Each layer peeled away from this over-ripe, festering onion known as the Illinois budget crisis reveals more cascading consequences to be paid by more unintended victims.
Take, for example, the entire City of Chester (and every other Illinois town that is home to a state penitentiary).
Through May, the state was $1.36 million into arrears to the city on unpaid water and sewer bills at Menard Correctional Center. It left Mayor Tom Page and his constituents over a barrel and on the verge of some tough choices.
Certainly, the water department would be justified in shutting the utilities off, as it would any other customer who fell 12 months delinquent. But what does that solve if it means the prison has to close, thus putting 1,300 local Menard employees out of work and without a pay check to spend in Chester businesses?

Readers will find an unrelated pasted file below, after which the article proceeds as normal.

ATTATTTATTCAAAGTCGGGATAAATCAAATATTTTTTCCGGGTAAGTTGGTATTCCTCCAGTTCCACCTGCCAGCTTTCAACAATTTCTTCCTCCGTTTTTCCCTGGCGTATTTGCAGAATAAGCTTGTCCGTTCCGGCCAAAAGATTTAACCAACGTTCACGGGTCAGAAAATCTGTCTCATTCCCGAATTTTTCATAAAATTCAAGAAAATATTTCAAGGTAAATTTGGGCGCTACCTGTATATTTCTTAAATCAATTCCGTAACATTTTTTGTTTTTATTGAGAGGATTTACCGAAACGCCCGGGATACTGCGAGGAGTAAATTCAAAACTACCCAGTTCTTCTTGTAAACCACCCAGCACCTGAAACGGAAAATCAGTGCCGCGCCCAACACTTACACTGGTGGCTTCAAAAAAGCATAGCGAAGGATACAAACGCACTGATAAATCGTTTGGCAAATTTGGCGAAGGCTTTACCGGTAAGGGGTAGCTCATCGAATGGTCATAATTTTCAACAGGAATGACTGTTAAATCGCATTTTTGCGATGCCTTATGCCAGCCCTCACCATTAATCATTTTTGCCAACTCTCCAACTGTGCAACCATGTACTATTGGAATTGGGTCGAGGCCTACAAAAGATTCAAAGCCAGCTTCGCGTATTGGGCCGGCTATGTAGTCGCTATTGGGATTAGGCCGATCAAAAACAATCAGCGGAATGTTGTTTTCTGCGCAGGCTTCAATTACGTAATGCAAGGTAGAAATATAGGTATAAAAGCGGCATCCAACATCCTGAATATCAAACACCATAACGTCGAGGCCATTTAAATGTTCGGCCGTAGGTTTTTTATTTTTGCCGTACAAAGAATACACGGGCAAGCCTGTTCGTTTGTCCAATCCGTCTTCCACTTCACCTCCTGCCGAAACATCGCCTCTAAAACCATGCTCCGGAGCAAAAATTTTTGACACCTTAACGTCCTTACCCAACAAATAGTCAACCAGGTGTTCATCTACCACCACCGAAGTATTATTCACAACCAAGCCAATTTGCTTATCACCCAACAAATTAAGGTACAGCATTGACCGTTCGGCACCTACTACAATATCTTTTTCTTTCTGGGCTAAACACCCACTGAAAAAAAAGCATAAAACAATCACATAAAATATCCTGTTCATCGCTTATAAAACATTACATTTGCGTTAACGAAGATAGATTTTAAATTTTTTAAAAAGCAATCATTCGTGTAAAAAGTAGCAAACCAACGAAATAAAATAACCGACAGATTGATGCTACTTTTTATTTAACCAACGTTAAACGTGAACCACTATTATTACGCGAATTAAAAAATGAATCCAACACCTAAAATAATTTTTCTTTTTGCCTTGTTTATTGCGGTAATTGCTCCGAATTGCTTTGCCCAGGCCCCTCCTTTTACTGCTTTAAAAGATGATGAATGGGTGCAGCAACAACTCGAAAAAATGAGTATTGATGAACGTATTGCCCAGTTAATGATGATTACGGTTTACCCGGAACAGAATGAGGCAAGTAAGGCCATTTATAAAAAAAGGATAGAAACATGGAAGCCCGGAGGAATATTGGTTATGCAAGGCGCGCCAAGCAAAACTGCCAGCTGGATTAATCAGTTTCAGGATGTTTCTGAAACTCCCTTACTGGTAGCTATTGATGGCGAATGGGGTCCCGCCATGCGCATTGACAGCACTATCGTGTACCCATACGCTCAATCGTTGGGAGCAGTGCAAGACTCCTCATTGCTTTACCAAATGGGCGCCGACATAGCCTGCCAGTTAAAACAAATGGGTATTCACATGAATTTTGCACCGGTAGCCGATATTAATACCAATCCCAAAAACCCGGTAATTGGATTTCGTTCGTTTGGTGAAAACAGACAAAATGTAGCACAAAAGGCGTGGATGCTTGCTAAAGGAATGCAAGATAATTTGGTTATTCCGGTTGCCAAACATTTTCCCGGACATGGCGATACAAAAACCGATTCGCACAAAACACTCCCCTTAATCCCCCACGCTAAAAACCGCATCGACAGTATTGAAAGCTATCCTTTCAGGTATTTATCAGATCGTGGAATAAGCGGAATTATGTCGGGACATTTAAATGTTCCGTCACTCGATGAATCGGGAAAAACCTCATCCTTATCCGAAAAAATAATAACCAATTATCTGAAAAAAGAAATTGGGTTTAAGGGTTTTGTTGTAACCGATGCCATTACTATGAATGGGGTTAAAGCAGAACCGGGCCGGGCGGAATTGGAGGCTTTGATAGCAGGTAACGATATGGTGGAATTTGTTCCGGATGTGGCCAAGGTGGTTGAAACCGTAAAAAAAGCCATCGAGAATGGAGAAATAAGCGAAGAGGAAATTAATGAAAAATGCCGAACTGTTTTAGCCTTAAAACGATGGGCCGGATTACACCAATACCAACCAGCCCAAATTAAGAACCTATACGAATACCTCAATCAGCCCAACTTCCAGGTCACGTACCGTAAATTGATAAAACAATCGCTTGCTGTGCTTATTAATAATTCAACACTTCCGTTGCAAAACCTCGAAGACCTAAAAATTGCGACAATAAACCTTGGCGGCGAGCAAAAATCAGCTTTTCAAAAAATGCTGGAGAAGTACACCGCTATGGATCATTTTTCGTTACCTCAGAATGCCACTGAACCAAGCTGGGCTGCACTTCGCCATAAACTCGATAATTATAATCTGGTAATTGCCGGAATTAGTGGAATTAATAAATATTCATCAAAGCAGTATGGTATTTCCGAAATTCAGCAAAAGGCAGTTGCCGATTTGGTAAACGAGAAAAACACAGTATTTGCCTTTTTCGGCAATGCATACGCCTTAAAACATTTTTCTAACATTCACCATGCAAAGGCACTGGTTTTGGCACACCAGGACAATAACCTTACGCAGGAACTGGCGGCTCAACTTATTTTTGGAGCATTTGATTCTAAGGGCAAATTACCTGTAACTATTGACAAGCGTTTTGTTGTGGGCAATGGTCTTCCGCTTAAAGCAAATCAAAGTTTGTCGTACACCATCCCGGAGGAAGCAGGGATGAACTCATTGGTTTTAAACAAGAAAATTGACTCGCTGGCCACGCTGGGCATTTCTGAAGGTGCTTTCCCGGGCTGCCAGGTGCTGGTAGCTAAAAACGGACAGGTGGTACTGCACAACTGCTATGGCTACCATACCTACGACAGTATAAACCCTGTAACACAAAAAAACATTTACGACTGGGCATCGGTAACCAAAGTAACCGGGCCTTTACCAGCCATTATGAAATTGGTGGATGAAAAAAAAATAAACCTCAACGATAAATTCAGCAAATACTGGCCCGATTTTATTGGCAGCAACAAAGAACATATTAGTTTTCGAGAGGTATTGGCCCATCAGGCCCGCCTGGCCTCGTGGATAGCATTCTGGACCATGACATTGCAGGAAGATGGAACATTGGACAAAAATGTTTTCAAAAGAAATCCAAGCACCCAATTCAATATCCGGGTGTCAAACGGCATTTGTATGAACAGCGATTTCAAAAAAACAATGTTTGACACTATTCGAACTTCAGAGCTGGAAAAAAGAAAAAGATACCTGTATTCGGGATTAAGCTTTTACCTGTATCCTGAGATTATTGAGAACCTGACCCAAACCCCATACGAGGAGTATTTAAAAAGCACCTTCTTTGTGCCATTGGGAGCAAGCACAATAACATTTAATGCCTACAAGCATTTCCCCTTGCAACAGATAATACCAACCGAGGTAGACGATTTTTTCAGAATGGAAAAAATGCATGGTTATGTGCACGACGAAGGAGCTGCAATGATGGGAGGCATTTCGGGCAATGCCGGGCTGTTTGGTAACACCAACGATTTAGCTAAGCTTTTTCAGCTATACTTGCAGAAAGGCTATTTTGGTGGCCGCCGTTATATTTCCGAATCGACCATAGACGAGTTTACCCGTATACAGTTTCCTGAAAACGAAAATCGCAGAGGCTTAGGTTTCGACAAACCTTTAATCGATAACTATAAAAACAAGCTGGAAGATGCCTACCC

And what new problems would it cause for the state?
Page brings a unique perspective to the situation, having previously served as Menard's warden and having had to operate the prison without water during the Flood of 1993. He was able to make due by having 300-or-so portable toilets shipped in, along with tankers of potable water for washing and cardboard cartons for drinking.
This is a much different disaster, however: What vendor would deliver those temporary amenities in such large quantities without knowing when or if it will be paid?
What, then, would the state do with Menard's 3,800 inmates? Ship them to other over-crowded prisons in other cities with mayors facing the same hard choices as Page? And how much more would that cost compared to the past-due water bill?
Page was able to catch his breath Thursday with the legislature's 11th-hour stop-gap spending plan that will cover its delinquencies and all new bills for the next six months.
But what happens after December?
Without a full budget and the security that comes with it, the mayor, the water department and the Chester economy remain prisoners of uncertainty.